Dr. Chiara De Philippis, who works at Humanitas Hematology directed by Professor Armando Santoro, in particular in the team of Dr. Luca Castagna, won the Jian Luan Award: the award for the best abstract dedicated to lymphomas at the 45th annual meeting of the European Society for Blood and Marrow Transplantation (EBMT), held in Frankfurt from 24 to 27 March this year. The work of Dr. De Philippis (entitled “Checkpoint inhibitor treatment before haploidentical transplantation in relapsed or refractory Hodgkin Lymphoma patients is associated with higher PFS without increased toxicities”), is dedicated to the impact of treatment with the so-called “checkpoint inhibitors” before allogeneic bone marrow transplantation in patients with Hodgkin’s Lymphoma. As Dr. De Philippis explains: ” This is a retrospective study that involved 54 patients with Hodgkin’s Lymphoma who underwent haploidentical bone marrow transplantation from 2014 to 2018, in Humanitas as well as in two other French centres”.

Pre-treatment with checkpoint inhibitors before marrow transplantation

“For several years now we have available drugs called checkpoint inhibitors (such as nivolumab), a new type of immunotherapy capable of activating the patient’s immune system against the disease, stimulating an immune response against cancer cells. Their use before an allogeneic bone marrow transplant (i.e. from an external donor) could on the one hand contribute to increasing the immune response to the disease, but it could also carry with it a high risk of immunological toxicity. In fact, after allogeneic marrow transplantation, the patient inherits both the hematopoietic system (red and white blood cells, platelets) and the donor’s immune system, with consequent complications related to the risk that the donor’s immune system does not recognize as its own some of the recipient’s tissues and attacks them. It is a specific complication known as GVHD, or Graft-Versus-Host-Disease. That’s why, shortly after the introduction of these drugs, an alert was issued by the FDA (Food and Drugs Administration) on the use of these drugs before an allogeneic transplant,” says the hematologist.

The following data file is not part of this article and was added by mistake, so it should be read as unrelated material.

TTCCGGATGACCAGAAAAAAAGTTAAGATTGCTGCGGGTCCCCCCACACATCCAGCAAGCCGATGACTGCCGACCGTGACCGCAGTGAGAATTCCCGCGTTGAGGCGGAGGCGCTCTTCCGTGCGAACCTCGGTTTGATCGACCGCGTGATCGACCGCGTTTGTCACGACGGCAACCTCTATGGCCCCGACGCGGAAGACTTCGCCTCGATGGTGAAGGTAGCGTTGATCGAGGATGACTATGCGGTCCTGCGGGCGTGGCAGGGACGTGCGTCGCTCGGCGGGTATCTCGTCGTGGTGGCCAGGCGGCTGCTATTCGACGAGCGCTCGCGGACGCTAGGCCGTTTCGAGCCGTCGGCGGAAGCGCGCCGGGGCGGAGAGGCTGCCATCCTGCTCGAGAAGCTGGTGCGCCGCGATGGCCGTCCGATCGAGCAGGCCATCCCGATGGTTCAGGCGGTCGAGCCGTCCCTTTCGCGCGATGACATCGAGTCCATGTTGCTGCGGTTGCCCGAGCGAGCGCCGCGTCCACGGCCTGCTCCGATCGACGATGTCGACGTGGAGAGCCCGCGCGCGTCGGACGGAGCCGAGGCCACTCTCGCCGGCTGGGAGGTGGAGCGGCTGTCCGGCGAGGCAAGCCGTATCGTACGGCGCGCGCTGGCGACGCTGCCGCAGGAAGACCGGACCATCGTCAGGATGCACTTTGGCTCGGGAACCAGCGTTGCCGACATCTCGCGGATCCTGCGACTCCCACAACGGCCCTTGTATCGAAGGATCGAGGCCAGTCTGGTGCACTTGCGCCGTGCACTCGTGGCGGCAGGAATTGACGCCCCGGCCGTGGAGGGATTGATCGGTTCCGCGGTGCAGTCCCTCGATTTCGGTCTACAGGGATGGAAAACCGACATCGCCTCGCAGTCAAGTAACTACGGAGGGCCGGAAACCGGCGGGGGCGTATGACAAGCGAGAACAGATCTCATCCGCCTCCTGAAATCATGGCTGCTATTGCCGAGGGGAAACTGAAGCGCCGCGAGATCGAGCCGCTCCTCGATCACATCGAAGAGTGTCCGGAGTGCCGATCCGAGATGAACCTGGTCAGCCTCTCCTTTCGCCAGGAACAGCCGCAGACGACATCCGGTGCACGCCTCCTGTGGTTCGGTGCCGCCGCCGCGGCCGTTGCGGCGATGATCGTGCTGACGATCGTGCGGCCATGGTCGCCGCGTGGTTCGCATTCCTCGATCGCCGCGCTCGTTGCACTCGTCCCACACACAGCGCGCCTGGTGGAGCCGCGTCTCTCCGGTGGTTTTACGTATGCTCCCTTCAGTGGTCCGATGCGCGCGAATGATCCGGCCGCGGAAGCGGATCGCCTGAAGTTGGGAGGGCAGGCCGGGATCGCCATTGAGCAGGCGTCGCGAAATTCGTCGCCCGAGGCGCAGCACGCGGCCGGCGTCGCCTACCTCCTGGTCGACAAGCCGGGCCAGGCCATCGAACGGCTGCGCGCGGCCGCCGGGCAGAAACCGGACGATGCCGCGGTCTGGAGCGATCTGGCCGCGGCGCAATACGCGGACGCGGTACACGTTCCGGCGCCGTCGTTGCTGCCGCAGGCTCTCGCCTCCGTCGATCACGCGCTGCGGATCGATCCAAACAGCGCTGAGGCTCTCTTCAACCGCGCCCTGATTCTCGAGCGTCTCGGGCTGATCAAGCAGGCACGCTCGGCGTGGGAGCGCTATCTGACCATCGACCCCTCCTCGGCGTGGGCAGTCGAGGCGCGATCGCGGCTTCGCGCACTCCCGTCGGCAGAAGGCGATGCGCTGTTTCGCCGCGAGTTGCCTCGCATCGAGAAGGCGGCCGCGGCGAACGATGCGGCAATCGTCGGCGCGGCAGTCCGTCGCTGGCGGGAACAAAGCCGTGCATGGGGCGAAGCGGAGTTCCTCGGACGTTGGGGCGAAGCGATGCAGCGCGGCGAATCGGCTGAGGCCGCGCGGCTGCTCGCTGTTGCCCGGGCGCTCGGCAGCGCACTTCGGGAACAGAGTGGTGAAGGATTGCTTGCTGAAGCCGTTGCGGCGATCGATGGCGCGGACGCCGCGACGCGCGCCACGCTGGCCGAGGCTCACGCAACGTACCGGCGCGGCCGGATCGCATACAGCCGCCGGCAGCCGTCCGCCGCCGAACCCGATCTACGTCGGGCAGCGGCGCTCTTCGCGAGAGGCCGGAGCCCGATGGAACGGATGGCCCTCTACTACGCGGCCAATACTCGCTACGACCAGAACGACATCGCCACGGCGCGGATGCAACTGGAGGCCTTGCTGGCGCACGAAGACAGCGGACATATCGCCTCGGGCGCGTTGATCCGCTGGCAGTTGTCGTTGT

The purpose and the results of the study

“With this study we evaluated the difference in efficacy and toxicity in Hodgkin’s Lymphoma patients undergoing allogeneic transplantation. There were two groups of patients: one group (28 patients) was treated with checkpoint inhibitors before transplantation, while the second group (26 patients) underwent transplantation without previous exposure to these drugs.

It emerged that the two groups did not have different toxicity; in particular, the observed incidence of acute GVHD was the same in the two groups and no cases of severe acute GHVD were observed. Therefore, the treatment with checkpoint inhibitors prior to transplantation does not appear to increase the risk of immunological toxicity. As far as efficacy is concerned, the treatment with checkpoint inhibitors before transplantation is linked to a lower risk of recurrence and therefore increases disease-free survival. However, it should be noted that this is a study that involved a small number of patients and that further studies will therefore be necessary in the future,” concluded Dr. De Philippis.